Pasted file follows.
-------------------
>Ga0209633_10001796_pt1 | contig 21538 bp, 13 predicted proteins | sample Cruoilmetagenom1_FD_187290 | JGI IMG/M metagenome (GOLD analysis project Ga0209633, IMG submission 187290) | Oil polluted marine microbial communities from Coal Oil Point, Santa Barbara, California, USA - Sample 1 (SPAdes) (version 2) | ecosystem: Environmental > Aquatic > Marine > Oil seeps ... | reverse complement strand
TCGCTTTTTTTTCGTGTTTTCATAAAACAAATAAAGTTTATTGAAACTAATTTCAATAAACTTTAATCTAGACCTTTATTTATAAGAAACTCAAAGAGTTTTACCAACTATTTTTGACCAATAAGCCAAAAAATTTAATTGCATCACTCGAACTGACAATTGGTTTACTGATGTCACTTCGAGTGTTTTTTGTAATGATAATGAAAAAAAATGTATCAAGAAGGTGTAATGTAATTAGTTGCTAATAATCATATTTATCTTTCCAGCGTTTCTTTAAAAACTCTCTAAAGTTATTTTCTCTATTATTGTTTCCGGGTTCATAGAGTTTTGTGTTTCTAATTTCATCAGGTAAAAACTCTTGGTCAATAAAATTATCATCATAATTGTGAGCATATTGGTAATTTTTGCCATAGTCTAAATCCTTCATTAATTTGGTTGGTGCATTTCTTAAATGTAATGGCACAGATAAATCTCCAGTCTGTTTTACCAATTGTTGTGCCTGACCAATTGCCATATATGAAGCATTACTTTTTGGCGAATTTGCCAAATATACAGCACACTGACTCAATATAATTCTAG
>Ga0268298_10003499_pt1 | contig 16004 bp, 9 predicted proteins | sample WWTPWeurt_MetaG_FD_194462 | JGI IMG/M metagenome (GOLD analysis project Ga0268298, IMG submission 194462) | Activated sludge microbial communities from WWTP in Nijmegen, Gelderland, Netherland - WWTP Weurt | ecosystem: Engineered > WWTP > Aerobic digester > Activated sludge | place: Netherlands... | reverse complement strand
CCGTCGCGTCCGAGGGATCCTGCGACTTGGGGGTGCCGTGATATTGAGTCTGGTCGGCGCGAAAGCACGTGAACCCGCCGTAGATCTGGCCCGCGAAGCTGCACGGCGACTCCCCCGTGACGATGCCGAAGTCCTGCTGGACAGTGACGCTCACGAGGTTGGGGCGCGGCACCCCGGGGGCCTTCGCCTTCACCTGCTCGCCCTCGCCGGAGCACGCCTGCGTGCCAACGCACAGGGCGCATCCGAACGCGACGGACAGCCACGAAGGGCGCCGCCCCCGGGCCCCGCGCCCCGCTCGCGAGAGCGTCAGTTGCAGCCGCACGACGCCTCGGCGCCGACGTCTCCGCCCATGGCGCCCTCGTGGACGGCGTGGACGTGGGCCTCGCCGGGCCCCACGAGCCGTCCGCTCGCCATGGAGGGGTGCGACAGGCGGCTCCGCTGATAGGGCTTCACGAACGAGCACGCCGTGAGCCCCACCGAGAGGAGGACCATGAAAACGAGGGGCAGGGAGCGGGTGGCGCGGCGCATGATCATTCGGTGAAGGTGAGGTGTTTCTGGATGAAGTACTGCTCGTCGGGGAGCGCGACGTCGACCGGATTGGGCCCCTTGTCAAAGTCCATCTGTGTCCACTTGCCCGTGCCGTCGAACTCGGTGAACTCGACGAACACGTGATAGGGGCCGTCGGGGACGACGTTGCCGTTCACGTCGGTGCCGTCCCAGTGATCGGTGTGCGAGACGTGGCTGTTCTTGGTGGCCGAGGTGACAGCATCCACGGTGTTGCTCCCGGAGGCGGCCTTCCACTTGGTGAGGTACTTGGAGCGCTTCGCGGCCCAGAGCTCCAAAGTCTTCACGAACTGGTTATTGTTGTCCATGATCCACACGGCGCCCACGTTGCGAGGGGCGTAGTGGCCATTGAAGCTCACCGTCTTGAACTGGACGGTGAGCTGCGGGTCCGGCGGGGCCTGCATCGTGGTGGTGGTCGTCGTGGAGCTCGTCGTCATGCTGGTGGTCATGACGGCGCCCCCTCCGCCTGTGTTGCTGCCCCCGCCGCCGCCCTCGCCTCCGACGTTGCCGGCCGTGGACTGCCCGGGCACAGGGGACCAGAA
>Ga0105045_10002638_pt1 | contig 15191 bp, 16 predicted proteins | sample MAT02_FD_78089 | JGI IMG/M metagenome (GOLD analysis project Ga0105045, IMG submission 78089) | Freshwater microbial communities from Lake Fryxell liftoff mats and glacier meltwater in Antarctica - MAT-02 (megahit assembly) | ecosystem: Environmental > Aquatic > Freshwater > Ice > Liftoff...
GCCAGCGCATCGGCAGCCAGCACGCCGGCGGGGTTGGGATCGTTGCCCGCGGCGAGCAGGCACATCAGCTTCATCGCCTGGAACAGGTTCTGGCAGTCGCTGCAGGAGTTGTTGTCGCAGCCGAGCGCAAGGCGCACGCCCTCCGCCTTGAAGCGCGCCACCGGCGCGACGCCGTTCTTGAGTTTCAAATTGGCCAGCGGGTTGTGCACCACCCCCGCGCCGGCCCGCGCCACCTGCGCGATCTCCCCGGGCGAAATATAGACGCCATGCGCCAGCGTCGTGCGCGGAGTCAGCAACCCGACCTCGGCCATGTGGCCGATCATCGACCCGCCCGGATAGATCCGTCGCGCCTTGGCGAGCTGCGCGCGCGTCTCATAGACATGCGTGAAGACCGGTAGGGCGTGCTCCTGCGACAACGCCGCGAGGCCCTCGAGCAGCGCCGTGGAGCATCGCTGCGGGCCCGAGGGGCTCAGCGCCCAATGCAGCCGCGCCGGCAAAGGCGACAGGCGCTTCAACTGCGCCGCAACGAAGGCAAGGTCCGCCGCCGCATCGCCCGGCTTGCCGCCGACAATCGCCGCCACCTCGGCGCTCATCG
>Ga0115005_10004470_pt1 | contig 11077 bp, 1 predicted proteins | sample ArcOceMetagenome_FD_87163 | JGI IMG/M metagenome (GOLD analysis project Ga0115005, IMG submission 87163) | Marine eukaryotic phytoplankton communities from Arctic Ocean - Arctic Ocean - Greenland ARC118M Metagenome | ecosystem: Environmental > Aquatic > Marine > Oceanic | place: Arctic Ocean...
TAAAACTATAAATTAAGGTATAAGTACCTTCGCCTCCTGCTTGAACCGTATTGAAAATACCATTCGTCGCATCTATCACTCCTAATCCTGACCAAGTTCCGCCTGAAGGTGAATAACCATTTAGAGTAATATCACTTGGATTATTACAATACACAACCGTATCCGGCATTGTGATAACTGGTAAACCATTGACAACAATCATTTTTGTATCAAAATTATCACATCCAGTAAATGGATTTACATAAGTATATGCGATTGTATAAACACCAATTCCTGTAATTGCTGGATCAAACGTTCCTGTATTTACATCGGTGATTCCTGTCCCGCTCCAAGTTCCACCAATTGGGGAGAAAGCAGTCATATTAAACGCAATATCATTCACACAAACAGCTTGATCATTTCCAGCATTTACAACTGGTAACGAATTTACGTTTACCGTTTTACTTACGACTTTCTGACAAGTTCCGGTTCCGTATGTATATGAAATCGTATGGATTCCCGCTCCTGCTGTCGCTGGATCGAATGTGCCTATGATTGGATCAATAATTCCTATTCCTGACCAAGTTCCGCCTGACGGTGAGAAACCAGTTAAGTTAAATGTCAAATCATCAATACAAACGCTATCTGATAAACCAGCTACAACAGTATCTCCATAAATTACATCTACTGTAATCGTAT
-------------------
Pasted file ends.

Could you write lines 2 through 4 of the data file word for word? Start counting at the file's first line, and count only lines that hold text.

TCGCTTTTTTTTCGTGTTTTCATAAAACAAATAAAGTTTATTGAAACTAATTTCAATAAACTTTAATCTAGACCTTTATTTATAAGAAACTCAAAGAGTTTTACCAACTATTTTTGACCAATAAGCCAAAAAATTTAATTGCATCACTCGAACTGACAATTGGTTTACTGATGTCACTTCGAGTGTTTTTTGTAATGATAATGAAAAAAAATGTATCAAGAAGGTGTAATGTAATTAGTTGCTAATAATCATATTTATCTTTCCAGCGTTTCTTTAAAAACTCTCTAAAGTTATTTTCTCTATTATTGTTTCCGGGTTCATAGAGTTTTGTGTTTCTAATTTCATCAGGTAAAAACTCTTGGTCAATAAAATTATCATCATAATTGTGAGCATATTGGTAATTTTTGCCATAGTCTAAATCCTTCATTAATTTGGTTGGTGCATTTCTTAAATGTAATGGCACAGATAAATCTCCAGTCTGTTTTACCAATTGTTGTGCCTGACCAATTGCCATATATGAAGCATTACTTTTTGGCGAATTTGCCAAATATACAGCACACTGACTCAATATAATTCTAG
>Ga0268298_10003499_pt1 | contig 16004 bp, 9 predicted proteins | sample WWTPWeurt_MetaG_FD_194462 | JGI IMG/M metagenome (GOLD analysis project Ga0268298, IMG submission 194462) | Activated sludge microbial communities from WWTP in Nijmegen, Gelderland, Netherland - WWTP Weurt | ecosystem: Engineered > WWTP > Aerobic digester > Activated sludge | place: Netherlands... | reverse complement strand
CCGTCGCGTCCGAGGGATCCTGCGACTTGGGGGTGCCGTGATATTGAGTCTGGTCGGCGCGAAAGCACGTGAACCCGCCGTAGATCTGGCCCGCGAAGCTGCACGGCGACTCCCCCGTGACGATGCCGAAGTCCTGCTGGACAGTGACGCTCACGAGGTTGGGGCGCGGCACCCCGGGGGCCTTCGCCTTCACCTGCTCGCCCTCGCCGGAGCACGCCTGCGTGCCAACGCACAGGGCGCATCCGAACGCGACGGACAGCCACGAAGGGCGCCGCCCCCGGGCCCCGCGCCCCGCTCGCGAGAGCGTCAGTTGCAGCCGCACGACGCCTCGGCGCCGACGTCTCCGCCCATGGCGCCCTCGTGGACGGCGTGGACGTGGGCCTCGCCGGGCCCCACGAGCCGTCCGCTCGCCATGGAGGGGTGCGACAGGCGGCTCCGCTGATAGGGCTTCACGAACGAGCACGCCGTGAGCCCCACCGAGAGGAGGACCATGAAAACGAGGGGCAGGGAGCGGGTGGCGCGGCGCATGATCATTCGGTGAAGGTGAGGTGTTTCTGGATGAAGTACTGCTCGTCGGGGAGCGCGACGTCGACCGGATTGGGCCCCTTGTCAAAGTCCATCTGTGTCCACTTGCCCGTGCCGTCGAACTCGGTGAACTCGACGAACACGTGATAGGGGCCGTCGGGGACGACGTTGCCGTTCACGTCGGTGCCGTCCCAGTGATCGGTGTGCGAGACGTGGCTGTTCTTGGTGGCCGAGGTGACAGCATCCACGGTGTTGCTCCCGGAGGCGGCCTTCCACTTGGTGAGGTACTTGGAGCGCTTCGCGGCCCAGAGCTCCAAAGTCTTCACGAACTGGTTATTGTTGTCCATGATCCACACGGCGCCCACGTTGCGAGGGGCGTAGTGGCCATTGAAGCTCACCGTCTTGAACTGGACGGTGAGCTGCGGGTCCGGCGGGGCCTGCATCGTGGTGGTGGTCGTCGTGGAGCTCGTCGTCATGCTGGTGGTCATGACGGCGCCCCCTCCGCCTGTGTTGCTGCCCCCGCCGCCGCCCTCGCCTCCGACGTTGCCGGCCGTGGACTGCCCGGGCACAGGGGACCAGAA